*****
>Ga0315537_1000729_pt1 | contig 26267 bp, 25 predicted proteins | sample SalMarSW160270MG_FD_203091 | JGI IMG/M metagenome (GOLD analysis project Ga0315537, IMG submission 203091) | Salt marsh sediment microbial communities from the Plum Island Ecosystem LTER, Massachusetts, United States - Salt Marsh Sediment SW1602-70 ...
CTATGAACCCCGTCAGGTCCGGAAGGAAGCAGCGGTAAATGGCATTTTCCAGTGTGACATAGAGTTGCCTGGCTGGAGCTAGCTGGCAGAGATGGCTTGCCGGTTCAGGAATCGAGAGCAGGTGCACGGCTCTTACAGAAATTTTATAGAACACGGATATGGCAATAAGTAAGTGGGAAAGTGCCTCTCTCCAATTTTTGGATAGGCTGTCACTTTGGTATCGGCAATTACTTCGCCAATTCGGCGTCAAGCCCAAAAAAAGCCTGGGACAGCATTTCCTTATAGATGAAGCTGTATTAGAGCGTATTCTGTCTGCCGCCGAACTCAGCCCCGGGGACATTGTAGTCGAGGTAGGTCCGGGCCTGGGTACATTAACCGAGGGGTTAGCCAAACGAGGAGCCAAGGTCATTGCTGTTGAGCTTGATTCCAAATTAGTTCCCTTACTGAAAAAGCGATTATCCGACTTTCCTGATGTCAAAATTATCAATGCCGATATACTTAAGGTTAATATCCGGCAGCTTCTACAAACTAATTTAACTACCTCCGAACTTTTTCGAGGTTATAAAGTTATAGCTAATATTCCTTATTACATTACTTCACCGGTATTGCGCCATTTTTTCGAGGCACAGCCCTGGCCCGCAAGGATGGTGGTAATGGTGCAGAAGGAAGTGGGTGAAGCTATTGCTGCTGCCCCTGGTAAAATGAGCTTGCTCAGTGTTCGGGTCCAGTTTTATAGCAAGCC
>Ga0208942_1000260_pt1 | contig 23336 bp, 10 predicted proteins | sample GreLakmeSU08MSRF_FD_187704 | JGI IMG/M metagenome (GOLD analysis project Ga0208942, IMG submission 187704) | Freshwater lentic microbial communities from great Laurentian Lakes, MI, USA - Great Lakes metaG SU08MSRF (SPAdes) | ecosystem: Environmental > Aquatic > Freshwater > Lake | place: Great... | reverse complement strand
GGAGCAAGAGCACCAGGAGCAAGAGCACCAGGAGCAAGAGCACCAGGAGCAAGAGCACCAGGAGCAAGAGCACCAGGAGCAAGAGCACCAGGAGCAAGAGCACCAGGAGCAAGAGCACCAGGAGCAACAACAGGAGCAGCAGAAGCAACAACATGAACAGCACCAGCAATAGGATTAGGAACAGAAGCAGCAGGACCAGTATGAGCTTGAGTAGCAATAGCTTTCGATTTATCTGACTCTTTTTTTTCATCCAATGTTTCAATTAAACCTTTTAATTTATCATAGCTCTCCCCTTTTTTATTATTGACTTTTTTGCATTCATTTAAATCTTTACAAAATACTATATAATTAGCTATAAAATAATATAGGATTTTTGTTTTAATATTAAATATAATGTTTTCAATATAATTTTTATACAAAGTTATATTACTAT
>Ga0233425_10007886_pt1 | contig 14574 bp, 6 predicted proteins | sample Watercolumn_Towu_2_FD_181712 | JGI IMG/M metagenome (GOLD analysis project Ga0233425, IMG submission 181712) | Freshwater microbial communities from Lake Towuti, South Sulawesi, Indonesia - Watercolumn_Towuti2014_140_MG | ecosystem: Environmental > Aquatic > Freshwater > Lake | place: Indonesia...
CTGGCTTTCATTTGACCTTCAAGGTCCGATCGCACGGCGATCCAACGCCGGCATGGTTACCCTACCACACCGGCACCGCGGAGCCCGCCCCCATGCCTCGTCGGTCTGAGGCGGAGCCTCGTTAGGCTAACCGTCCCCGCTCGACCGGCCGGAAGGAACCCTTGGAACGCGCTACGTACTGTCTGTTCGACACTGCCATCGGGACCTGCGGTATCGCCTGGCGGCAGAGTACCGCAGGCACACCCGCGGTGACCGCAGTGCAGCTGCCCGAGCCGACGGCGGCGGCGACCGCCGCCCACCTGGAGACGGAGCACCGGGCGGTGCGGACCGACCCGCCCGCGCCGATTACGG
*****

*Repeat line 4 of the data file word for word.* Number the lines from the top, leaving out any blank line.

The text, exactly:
GGAGCAAGAGCACCAGGAGCAAGAGCACCAGGAGCAAGAGCACCAGGAGCAAGAGCACCAGGAGCAAGAGCACCAGGAGCAAGAGCACCAGGAGCAAGAGCACCAGGAGCAAGAGCACCAGGAGCAACAACAGGAGCAGCAGAAGCAACAACATGAACAGCACCAGCAATAGGATTAGGAACAGAAGCAGCAGGACCAGTATGAGCTTGAGTAGCAATAGCTTTCGATTTATCTGACTCTTTTTTTTCATCCAATGTTTCAATTAAACCTTTTAATTTATCATAGCTCTCCCCTTTTTTATTATTGACTTTTTTGCATTCATTTAAATCTTTACAAAATACTATATAATTAGCTATAAAATAATATAGGATTTTTGTTTTAATATTAAATATAATGTTTTCAATATAATTTTTATACAAAGTTATATTACTAT